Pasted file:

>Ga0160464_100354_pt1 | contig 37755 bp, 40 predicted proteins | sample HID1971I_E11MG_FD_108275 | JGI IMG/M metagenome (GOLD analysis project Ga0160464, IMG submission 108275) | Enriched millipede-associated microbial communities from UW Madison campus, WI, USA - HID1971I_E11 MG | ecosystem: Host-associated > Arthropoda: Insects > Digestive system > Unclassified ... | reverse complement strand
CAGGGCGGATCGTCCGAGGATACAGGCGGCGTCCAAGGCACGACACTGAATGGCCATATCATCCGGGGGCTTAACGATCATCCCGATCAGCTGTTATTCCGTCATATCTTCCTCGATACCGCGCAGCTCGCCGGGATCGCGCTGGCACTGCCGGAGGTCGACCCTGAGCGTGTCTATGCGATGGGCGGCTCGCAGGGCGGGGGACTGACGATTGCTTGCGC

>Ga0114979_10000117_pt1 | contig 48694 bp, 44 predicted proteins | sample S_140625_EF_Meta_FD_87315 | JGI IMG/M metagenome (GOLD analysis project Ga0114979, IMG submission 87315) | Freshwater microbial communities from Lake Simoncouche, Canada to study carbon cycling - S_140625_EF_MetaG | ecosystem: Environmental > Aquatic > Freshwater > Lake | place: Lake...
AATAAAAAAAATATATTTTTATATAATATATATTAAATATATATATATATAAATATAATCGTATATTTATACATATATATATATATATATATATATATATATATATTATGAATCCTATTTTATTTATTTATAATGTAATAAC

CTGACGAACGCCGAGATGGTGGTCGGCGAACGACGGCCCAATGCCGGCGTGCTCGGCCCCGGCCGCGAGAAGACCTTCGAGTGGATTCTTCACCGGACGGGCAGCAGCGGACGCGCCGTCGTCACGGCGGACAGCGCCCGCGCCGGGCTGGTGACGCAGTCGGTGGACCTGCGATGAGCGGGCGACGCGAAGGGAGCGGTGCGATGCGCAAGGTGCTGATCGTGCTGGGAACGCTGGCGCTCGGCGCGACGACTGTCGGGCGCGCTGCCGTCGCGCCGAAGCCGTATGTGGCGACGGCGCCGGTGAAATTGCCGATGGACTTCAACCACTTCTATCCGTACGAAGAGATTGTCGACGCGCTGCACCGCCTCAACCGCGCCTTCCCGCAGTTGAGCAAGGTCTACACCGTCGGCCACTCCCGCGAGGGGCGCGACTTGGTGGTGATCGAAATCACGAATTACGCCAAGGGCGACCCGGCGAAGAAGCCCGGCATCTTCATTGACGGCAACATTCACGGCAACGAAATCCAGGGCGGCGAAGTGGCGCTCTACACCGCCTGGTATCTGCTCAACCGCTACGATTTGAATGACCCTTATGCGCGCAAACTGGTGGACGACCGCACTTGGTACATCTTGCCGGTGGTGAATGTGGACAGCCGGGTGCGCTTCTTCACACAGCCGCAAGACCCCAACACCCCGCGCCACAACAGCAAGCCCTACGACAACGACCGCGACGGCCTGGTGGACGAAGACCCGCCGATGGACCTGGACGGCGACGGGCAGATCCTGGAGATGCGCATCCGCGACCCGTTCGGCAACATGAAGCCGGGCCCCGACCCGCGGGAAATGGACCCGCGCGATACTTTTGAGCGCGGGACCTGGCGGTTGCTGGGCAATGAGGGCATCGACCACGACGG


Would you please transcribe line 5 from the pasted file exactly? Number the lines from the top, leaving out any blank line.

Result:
CTGACGAACGCCGAGATGGTGGTCGGCGAACGACGGCCCAATGCCGGCGTGCTCGGCCCCGGCCGCGAGAAGACCTTCGAGTGGATTCTTCACCGGACGGGCAGCAGCGGACGCGCCGTCGTCACGGCGGACAGCGCCCGCGCCGGGCTGGTGACGCAGTCGGTGGACCTGCGATGAGCGGGCGACGCGAAGGGAGCGGTGCGATGCGCAAGGTGCTGATCGTGCTGGGAACGCTGGCGCTCGGCGCGACGACTGTCGGGCGCGCTGCCGTCGCGCCGAAGCCGTATGTGGCGACGGCGCCGGTGAAATTGCCGATGGACTTCAACCACTTCTATCCGTACGAAGAGATTGTCGACGCGCTGCACCGCCTCAACCGCGCCTTCCCGCAGTTGAGCAAGGTCTACACCGTCGGCCACTCCCGCGAGGGGCGCGACTTGGTGGTGATCGAAATCACGAATTACGCCAAGGGCGACCCGGCGAAGAAGCCCGGCATCTTCATTGACGGCAACATTCACGGCAACGAAATCCAGGGCGGCGAAGTGGCGCTCTACACCGCCTGGTATCTGCTCAACCGCTACGATTTGAATGACCCTTATGCGCGCAAACTGGTGGACGACCGCACTTGGTACATCTTGCCGGTGGTGAATGTGGACAGCCGGGTGCGCTTCTTCACACAGCCGCAAGACCCCAACACCCCGCGCCACAACAGCAAGCCCTACGACAACGACCGCGACGGCCTGGTGGACGAAGACCCGCCGATGGACCTGGACGGCGACGGGCAGATCCTGGAGATGCGCATCCGCGACCCGTTCGGCAACATGAAGCCGGGCCCCGACCCGCGGGAAATGGACCCGCGCGATACTTTTGAGCGCGGGACCTGGCGGTTGCTGGGCAATGAGGGCATCGACCACGACGG